The Evils of 'Elasticity': Reflections on the Rhetoric of Professionalism and the Part-Time Paradox in Large Firm Practice
Amelia J. Uelmen
Fordham University School of Law
Fordham Urban Law Journal, Symposium on Professional Challenges in Large-Firm Practice, Vol. 33, pp. 81-118, 2005
Fordham Law Legal Studies Research Paper No. 910242
"Don't do it, it is professional suicide." This is the wise advice that most associates would receive in response to the question of whether they should open a conversation about a "less money for less hours" option in a large firm practice context. Why are large firms so resistant to creative conversations about part-time arrangements? At first glance part-time arrangements might seem inconsistent with large firm client demands. But a closer analysis reveals that a matter of sensible management, working "less money for less hours" is often perfectly consistent with outstanding client service.
Why do so many law firms resist this logic? This Article argues that lurking beneath the rhetoric is, in C.S. Lewis's terms, the evil of "elasticity," in which the all-consuming demands of the workplace gradually corrode hope for a more harmonious and balanced life. Understanding this influence not only helps explain the resistance of law firms but offers a way to engage in creative and productive conversations about "work-life" balance, including a helpful clarification of concepts in professional rhetoric such as "calling" or "vocation," "commitment," and "service."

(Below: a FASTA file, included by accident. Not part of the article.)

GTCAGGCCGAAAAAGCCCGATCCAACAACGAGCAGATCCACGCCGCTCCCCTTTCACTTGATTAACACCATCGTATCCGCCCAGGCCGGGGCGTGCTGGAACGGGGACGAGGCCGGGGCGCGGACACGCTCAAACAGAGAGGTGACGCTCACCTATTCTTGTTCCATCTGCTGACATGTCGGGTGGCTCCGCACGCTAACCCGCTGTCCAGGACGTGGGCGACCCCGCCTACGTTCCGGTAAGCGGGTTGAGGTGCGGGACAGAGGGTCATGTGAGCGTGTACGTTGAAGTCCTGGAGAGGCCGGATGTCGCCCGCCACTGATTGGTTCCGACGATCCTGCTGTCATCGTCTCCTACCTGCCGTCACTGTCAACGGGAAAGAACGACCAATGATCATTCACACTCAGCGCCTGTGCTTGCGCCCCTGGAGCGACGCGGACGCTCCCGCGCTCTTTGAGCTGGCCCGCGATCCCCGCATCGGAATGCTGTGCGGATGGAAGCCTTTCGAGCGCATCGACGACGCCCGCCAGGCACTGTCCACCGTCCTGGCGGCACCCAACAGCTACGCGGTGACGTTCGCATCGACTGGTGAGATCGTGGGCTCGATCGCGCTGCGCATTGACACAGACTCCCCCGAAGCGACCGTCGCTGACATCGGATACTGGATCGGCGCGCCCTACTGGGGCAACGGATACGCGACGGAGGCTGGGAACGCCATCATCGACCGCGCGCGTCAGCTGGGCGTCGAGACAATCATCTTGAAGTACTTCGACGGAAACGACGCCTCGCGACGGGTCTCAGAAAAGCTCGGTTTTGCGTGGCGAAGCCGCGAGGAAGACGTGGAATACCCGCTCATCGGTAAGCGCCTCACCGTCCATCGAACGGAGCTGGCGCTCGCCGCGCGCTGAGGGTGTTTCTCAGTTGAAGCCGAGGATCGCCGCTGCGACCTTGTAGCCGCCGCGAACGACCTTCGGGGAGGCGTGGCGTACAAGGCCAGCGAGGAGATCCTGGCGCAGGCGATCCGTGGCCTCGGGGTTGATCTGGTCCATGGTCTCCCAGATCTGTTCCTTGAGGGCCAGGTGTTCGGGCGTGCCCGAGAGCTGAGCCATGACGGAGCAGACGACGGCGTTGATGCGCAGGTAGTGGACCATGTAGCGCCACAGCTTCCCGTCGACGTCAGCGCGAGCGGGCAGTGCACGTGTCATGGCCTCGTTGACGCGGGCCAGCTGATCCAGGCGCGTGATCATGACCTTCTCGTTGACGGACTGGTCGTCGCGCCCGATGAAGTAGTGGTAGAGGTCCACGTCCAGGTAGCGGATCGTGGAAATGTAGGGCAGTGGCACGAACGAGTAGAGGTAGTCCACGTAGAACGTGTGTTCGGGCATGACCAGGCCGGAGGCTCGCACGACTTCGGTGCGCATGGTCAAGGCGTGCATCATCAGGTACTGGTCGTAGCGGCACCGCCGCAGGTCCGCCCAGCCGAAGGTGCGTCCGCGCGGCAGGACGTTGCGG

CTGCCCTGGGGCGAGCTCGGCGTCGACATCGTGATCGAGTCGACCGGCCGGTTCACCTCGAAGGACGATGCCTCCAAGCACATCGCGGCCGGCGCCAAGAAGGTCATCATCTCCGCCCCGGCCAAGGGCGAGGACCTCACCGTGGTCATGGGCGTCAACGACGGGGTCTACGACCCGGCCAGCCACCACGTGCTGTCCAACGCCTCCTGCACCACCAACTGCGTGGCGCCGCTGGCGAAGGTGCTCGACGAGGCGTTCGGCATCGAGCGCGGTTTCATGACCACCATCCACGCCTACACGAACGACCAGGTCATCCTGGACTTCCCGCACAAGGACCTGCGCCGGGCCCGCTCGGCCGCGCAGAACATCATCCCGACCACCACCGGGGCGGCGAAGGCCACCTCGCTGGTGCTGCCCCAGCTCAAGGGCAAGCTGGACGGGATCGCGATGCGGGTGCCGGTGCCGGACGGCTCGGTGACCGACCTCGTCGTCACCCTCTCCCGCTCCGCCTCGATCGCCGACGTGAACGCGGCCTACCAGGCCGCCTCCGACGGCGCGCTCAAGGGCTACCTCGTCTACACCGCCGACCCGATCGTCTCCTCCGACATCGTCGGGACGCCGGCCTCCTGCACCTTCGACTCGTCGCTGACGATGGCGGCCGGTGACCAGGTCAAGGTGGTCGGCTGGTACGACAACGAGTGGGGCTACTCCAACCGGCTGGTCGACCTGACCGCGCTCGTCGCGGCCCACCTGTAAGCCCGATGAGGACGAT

The Article concludes with a reflection on A.O. Hirschman's scheme of "exit, voice and loyalty." It proposes that the request for a part-time schedule should be interpreted neither as exit, nor as an act of disloyalty to the firm or the profession, but rather as a "voice" of creativity and hope for a balanced life. Large firms that welcome the "voice" of attorneys with part-time arrangements may be surprised to find that they may offer not only loyal client service, but also constructive contributions to the recovery of positive professional values.
Number of Pages in PDF File: 39Accepted Paper Series
Date posted: June 19, 2006
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